In Maya creation stories there is no allusion to an inequality of the sexes. The dual nature of their worldview instead indicates an interdependence and mutuality of the conscious and unconscious, the male and female, life and death, animal and human, body and soul, nature and spirit, humanity and divinity.Xpiyakok and Xmucane eventually give life to three sets of twins who are the distant ancestors of the Maya peoples. The first set of twins, One-Hunahpu (Hun) and Seven-Hunahpu (Vacub) meet their fate on the great ballcourt in a contest with the gods. Before their deaths, One-Hunahpu fathers two sets of twins: One-Artisan and One-Monkey, who are the half-brothers of the hero twins. Finally, One-Hunahpu and Blood Moon (Xkik’, the daughter of a Xibalban, a lord of the underworld) conceive of the hero twins, Hunahpu (Hun-Ahaw) and Xbalanque (Yax-Balam), who are reared in the home of their grandmother Xmucane (Christenson, 2001 at 118-119; Freidel, Schele, and Parker, 2001 at 108; and, Freidel and Schele, 1990 at 74). Their life adventures, tests, and trials, according to Freidel, Schele, and Parker, “…explain how the world got to be the way it is” (Freidel, Schele, and Parker, 2001 at 109).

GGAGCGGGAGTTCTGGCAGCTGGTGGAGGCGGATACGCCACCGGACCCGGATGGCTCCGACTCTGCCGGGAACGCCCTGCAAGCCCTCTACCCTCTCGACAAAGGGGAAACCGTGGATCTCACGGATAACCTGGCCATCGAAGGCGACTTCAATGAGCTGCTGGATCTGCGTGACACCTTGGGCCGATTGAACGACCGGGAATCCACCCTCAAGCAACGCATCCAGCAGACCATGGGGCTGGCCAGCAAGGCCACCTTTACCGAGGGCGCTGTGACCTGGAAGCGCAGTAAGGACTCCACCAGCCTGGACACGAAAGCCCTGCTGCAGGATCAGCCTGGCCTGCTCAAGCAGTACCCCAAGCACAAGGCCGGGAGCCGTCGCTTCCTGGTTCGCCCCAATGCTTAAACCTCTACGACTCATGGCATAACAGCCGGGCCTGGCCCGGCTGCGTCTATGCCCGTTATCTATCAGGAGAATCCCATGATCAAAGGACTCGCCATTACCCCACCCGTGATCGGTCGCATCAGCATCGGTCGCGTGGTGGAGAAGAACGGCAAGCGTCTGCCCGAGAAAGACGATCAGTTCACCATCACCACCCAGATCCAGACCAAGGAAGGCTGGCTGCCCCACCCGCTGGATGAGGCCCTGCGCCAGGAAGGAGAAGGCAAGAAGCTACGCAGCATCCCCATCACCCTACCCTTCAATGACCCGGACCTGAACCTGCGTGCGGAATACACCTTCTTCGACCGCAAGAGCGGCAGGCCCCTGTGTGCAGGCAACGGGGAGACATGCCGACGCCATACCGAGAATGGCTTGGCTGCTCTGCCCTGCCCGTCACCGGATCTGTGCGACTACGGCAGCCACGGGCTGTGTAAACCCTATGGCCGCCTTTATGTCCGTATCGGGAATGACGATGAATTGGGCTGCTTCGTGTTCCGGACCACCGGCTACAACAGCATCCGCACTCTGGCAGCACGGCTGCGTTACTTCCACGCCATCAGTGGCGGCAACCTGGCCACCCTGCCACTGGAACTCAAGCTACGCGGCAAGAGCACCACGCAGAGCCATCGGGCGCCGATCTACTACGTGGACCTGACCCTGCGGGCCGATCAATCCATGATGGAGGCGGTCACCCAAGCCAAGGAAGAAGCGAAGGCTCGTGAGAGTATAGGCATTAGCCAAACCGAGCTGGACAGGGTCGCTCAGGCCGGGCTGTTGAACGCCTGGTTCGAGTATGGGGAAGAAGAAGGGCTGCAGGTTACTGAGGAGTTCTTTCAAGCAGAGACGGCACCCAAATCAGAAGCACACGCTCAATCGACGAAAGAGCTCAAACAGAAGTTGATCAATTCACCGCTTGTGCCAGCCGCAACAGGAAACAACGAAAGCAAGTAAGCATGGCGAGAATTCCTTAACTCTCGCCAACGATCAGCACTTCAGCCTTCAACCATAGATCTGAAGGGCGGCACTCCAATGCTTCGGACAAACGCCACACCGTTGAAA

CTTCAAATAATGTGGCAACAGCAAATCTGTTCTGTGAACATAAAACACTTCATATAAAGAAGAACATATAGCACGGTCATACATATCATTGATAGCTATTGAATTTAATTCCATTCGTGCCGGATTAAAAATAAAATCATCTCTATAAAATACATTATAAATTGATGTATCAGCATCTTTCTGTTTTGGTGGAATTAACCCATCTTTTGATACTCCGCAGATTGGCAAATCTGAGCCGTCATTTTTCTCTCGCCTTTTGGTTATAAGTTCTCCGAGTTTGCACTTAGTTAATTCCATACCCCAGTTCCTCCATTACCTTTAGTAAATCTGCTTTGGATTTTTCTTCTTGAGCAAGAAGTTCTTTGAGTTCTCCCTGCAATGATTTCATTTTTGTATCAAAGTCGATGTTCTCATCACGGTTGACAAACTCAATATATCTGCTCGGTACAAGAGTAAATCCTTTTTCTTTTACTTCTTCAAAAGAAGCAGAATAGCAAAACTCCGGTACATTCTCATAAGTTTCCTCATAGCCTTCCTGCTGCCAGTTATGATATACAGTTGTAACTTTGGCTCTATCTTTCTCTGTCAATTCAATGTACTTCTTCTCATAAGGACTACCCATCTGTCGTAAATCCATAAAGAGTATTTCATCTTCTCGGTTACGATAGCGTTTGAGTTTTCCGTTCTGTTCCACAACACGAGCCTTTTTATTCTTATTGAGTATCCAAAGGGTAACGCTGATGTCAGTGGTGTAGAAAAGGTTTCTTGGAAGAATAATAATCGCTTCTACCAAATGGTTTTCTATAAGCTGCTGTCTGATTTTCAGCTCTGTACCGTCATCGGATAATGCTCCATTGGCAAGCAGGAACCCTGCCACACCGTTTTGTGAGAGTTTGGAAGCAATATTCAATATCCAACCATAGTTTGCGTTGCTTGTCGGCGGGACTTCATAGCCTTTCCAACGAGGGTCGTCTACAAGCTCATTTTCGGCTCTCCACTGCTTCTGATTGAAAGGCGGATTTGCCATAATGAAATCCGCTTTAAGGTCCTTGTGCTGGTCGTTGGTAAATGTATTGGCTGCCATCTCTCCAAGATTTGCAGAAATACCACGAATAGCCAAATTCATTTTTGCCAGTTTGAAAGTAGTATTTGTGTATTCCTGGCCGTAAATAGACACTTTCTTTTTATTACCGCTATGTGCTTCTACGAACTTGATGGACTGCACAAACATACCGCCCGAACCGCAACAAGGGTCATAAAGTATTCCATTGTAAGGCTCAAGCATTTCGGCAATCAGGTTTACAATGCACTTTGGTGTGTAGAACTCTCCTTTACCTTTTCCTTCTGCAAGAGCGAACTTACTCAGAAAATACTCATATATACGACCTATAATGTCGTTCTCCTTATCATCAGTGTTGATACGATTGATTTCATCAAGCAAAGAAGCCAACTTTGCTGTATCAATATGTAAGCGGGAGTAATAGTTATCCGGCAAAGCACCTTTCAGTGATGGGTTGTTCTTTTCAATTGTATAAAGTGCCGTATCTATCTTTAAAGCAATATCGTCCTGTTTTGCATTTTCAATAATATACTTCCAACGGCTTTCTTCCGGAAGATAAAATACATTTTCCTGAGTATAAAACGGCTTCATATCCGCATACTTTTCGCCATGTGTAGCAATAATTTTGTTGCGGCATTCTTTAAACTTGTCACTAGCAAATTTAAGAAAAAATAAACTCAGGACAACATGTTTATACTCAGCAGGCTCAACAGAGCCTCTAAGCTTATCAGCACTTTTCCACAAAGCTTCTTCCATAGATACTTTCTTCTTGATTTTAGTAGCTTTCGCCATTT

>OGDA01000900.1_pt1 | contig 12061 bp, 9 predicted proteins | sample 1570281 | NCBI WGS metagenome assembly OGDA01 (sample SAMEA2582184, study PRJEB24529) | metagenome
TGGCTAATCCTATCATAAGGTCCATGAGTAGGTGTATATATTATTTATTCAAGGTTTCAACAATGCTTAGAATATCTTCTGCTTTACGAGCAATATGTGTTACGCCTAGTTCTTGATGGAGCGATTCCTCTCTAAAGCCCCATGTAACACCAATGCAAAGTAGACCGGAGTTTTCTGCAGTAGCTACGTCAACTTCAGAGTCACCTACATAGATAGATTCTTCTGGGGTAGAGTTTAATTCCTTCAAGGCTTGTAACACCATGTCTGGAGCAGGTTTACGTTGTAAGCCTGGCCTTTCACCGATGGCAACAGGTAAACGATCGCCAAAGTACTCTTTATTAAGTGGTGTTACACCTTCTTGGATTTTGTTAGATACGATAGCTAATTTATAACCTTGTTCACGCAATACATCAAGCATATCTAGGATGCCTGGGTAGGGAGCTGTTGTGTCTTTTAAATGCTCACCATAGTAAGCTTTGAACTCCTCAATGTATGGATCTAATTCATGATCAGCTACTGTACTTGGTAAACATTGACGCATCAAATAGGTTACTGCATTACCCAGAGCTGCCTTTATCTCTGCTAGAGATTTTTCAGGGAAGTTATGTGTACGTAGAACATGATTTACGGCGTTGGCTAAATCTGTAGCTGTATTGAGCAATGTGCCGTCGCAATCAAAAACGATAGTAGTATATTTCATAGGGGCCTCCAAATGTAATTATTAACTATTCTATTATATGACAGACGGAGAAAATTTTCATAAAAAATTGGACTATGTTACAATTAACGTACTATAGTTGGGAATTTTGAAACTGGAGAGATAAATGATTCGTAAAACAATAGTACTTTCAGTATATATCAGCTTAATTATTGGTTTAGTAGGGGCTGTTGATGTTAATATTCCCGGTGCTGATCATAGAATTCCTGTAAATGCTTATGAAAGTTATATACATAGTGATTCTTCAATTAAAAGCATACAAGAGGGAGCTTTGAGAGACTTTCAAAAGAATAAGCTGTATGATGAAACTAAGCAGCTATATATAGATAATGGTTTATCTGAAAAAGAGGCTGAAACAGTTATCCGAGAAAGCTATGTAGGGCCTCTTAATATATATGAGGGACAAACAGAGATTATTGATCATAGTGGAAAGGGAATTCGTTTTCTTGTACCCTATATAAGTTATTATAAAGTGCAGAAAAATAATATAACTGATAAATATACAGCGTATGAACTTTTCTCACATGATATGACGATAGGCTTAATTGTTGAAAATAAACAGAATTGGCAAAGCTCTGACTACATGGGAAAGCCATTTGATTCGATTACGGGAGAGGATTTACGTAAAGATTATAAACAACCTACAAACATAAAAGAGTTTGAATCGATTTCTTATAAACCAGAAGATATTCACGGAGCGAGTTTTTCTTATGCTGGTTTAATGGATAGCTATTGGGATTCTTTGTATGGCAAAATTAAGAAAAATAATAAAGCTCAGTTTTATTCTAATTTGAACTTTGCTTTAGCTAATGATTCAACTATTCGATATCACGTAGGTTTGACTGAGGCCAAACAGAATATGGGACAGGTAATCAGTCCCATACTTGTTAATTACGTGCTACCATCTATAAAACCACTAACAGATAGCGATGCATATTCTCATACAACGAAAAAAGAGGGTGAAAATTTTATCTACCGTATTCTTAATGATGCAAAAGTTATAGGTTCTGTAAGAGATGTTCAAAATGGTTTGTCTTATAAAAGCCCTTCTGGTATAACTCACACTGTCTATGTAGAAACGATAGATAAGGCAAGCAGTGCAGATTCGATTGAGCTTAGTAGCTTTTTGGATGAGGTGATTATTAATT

V. Of what little archaeological evidence from Calakmul remains today, some is in the one-stela pattern first observed at Piedras Niegra, but depicting fe/male pairs. One side of the stela shows a male image on the face of the monument, while a female image is featured on the other (Miller, 1999 at 108). An oval tablet from the site depicts Hanab Pakal receiving his commission from his mother, Lady Zac-kuk, designating not only the prominent role of women in the life of this great Maya center, but pointing towards a possible matrilineal succession to leadership.